Jay Leno took the stage at Casino Rama Tuesday night like he was shot out of a cannon. The man who concluded 17 years as host of The Tonight Show Friday blitzed through an 80-minute act that rocked the sold out, 5000-seat theatre.
He joked about cats, Michael Jackson, VCRs, condoms, fat kids, exploding diarrhea, his parents and even Catholic priests who leave the priesthood to marry. What pickup lines do they use, Leno asked. “I put the ‘Lick’ in Catholic”?
It was like watching a 59-year-old win the Tour de France. Leno paced the stage, constantly ran his fingers through his thick white hair, charged through his sure-fire material and stopped just once to take a sip of water. If he had been Roger Clemens or Barry Bonds, he would have been forced to pee in a bottle after the show.
And remarkably, astoundingly, he never, ever mentioned that in a few short months he will be launching the boldest experiment in the history of NBC’s prime time schedule—the five-nights a week Jay Leno Show (premiering Sept. 14). It took 50 minutes before he even mentioned The Tonight Show, and then it was just in passing. There was no, “Hey, did anybody see Conan last night?” He stuck to his script, to the comedian’s code, to some personal standard of comedy that prevented him from taking a bow for a hell of a ride in late night. People were dying to salute him for that achievement, but that seemed to be so last week for Leno.
When he took the stage, he was greeted with applause and cracked that it was weird visiting another country now that America has a president that is liked. There had to have been five great comedy minutes in that idea, but Leno threw it away and swung straight into his set. After that, it was like watching an entire Tonight Show consisting of nothing but monologue.
That’s impressive for sheer volume, stamina and effect, but I wish his routine could have been more topical. As performance, though, it was a Master Class. Leno puts on a clinic on how to use your voice and his is a booming instrument. Everything is stamped and delivered and can be heard in the farthest corner of the high and wide auditorium.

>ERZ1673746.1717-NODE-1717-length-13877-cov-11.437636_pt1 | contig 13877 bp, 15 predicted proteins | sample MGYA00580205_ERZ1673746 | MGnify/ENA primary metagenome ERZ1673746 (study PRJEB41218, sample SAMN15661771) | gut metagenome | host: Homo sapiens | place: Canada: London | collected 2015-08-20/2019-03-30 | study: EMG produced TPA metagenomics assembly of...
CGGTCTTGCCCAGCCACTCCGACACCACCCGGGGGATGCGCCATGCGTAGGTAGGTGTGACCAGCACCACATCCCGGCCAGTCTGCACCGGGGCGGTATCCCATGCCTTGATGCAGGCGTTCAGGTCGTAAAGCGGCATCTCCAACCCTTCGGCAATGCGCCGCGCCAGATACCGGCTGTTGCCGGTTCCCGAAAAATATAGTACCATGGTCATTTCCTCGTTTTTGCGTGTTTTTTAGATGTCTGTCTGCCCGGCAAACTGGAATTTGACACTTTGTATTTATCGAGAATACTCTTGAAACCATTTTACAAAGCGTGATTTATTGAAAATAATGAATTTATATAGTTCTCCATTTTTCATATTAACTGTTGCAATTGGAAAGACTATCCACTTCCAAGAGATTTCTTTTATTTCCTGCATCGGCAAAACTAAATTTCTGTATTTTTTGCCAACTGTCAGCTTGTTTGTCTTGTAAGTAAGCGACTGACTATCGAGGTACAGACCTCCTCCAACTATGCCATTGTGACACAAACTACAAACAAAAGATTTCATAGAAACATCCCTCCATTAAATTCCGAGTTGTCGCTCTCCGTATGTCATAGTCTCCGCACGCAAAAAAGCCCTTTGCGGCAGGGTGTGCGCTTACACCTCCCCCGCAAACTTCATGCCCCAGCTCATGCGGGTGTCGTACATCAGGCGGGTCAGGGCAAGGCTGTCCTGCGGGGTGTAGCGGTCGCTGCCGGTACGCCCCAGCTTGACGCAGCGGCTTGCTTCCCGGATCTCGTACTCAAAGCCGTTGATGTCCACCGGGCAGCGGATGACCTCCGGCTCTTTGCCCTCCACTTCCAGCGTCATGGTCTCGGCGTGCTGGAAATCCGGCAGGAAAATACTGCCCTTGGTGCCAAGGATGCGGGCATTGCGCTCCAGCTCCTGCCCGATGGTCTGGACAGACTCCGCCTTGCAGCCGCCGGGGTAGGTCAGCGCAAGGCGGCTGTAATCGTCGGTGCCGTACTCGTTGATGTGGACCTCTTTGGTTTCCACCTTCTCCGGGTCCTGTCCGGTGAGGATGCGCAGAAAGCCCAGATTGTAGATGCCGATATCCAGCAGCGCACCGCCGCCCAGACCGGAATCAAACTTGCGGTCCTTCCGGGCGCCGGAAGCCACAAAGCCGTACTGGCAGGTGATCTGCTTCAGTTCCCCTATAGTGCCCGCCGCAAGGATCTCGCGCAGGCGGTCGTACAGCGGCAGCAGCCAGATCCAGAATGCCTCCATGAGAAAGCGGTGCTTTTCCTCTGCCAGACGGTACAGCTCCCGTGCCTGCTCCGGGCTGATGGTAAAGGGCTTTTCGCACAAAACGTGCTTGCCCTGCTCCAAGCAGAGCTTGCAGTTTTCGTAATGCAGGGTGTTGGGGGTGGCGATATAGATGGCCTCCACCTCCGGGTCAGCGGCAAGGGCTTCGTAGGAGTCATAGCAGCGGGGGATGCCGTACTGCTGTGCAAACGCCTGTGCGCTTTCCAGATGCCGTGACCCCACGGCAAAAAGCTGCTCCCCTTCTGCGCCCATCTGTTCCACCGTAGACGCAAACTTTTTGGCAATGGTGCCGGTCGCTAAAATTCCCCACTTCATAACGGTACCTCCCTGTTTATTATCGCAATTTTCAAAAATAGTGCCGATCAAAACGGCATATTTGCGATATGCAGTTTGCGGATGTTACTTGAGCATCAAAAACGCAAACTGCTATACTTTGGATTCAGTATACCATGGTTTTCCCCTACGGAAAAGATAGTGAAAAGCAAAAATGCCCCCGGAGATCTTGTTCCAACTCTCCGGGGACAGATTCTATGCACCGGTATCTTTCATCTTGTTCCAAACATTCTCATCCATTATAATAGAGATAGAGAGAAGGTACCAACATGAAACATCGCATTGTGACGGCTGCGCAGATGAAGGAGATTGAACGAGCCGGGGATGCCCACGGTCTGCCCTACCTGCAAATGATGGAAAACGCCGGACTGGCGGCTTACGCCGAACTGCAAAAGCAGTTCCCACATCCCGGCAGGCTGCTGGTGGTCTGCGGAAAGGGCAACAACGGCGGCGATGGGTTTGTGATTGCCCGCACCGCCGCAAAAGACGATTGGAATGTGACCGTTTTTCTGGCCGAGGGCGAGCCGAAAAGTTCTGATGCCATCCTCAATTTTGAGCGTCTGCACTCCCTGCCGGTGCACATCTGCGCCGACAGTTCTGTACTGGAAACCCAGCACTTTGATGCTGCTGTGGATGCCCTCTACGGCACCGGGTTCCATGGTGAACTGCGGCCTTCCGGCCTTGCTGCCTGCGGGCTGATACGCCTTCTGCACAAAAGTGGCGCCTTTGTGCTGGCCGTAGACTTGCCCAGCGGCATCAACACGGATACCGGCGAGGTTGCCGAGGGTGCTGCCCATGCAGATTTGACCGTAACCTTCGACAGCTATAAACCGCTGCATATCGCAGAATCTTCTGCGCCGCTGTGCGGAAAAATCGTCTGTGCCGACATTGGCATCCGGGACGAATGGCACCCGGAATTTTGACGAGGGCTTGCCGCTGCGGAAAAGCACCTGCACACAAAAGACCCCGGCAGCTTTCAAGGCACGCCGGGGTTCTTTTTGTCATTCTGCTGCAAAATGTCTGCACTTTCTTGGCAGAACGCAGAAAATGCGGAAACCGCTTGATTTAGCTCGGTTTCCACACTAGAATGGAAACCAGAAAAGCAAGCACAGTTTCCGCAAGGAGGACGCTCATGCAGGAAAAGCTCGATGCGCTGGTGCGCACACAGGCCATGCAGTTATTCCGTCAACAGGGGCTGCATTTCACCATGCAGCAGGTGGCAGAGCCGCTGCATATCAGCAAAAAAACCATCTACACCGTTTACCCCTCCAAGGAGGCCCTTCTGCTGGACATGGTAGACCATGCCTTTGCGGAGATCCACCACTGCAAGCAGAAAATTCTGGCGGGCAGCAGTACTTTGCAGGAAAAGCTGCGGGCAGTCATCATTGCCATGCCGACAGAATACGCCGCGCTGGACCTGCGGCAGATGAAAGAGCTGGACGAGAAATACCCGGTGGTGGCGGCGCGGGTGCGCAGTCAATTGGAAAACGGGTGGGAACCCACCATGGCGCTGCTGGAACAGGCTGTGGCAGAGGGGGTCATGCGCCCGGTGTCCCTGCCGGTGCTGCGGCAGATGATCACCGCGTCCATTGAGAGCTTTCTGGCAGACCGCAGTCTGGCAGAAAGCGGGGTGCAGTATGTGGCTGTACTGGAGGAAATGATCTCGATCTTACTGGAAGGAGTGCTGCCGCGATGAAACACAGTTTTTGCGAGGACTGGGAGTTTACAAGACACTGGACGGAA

Leno, however, made little effort to tailor his material to his Canadian audience. There was a bit about The Littlest Hobo, a Canadian TV show fewer and fewer locals remember. There were many references to “our country,” to sponsors and fast food outlets that only appear in America, to California mud slides and other issues a tad off the radar up here.
Leno aimed fastball after fastball straight down the middle, as in Middle America. The Middle Canadians who flock to Rama ate it all up. One wonders how it all would have played, say, in downtown Toronto, where a few jokes about foreigners may have been called high and outside. Example: Leno said guys named Mohammad should expect to wait an extra 20 minutes at customs, unless their last name happens to be Ali. Good golly, as we say in Brampton.
Then again, Leno the ultimate club comic would insist that everyone is fair game and the politically correct should get over our selves.
The best part of the set, for me, came towards the end when he slowed down and addressed patrons in the front rows, doing the old what’s your name, where ya from routine. While he bagged all the usual suspects (lawyers, accountants, women with cleavage), it was fun watching him play comedy chess at that speed. When a babe out front told him she was in human relations, he quickly asked if she was the one who gave the sexual harassment seminar. “Not in that sweater you’re not” he zinged.
When it was done, Leno wished everybody a good weekend, even though it was a Tuesday night. You couldn’t blame him for not knowing what day it was or what city he was in. Since his last Tonight Show Friday he’s played Atlantic City and now Rama. He left for the Toronto airport right after the show and planned on being in his NBC office in Burbank tomorrow morning. His stamina on-stage and off- is astounding. But dammit, Jay, savor it all now. Take the standing O, take the victory lap for all those Tonights, you’ve earned it.
My buddy Bill Harris was also at the show Tuesday night, read his review in the Toronto Sun here.

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